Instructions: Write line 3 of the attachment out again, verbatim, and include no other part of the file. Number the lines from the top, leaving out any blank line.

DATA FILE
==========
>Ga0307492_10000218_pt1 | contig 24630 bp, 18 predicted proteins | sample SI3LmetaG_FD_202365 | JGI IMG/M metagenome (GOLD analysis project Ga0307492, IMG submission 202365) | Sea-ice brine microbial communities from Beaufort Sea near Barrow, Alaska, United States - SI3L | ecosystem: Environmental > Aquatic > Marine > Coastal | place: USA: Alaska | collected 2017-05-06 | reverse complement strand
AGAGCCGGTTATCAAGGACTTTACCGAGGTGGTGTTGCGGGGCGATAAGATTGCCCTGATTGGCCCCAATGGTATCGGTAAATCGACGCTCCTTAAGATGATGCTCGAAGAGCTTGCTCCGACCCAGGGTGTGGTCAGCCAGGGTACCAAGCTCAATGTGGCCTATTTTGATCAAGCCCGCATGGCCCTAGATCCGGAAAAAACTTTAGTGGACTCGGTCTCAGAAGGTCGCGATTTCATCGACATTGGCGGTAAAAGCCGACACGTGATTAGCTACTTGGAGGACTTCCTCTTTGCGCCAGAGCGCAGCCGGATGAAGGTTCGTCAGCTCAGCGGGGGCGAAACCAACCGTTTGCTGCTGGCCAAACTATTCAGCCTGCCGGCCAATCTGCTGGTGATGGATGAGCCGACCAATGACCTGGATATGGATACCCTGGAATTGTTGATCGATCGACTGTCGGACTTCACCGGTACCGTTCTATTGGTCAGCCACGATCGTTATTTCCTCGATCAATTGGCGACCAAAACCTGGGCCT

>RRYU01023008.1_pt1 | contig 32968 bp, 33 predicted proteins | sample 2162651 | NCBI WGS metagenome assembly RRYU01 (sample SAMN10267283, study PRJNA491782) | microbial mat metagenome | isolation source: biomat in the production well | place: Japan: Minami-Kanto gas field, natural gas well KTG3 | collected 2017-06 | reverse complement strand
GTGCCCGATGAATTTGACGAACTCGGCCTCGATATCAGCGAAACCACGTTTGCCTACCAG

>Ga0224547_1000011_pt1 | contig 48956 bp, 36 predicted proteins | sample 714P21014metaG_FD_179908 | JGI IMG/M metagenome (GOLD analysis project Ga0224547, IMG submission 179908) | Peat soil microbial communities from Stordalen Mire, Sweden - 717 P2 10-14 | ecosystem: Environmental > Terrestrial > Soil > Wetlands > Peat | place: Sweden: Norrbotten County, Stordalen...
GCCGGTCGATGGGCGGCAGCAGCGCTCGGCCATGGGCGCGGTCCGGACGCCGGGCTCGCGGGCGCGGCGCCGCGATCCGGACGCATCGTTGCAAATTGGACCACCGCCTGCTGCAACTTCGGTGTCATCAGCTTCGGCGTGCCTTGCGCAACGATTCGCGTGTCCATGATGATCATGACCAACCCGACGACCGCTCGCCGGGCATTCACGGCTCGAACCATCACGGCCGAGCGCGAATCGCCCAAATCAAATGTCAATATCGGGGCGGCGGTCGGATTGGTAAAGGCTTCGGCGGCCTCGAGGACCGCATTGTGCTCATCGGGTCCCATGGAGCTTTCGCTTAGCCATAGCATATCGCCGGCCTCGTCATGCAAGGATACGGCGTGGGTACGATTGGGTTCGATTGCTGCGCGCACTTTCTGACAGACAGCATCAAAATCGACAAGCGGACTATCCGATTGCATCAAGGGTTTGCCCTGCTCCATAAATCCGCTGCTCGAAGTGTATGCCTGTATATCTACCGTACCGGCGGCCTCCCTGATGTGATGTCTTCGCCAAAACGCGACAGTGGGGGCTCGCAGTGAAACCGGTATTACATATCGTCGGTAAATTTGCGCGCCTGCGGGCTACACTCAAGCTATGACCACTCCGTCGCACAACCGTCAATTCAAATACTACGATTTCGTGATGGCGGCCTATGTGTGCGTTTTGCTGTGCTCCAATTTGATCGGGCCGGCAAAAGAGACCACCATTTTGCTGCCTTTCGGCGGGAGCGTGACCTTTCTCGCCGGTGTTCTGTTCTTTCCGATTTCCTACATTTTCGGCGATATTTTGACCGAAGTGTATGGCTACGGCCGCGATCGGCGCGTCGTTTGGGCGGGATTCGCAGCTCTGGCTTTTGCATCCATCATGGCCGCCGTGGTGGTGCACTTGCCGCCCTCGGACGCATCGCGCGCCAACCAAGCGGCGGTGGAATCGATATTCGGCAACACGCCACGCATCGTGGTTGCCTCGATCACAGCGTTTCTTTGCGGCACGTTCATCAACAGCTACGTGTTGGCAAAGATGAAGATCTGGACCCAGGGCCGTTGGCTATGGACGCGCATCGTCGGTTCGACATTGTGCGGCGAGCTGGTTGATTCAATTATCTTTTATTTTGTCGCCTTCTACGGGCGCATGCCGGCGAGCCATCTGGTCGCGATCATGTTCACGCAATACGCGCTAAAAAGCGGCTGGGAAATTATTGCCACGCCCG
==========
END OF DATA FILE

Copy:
>RRYU01023008.1_pt1 | contig 32968 bp, 33 predicted proteins | sample 2162651 | NCBI WGS metagenome assembly RRYU01 (sample SAMN10267283, study PRJNA491782) | microbial mat metagenome | isolation source: biomat in the production well | place: Japan: Minami-Kanto gas field, natural gas well KTG3 | collected 2017-06 | reverse complement strand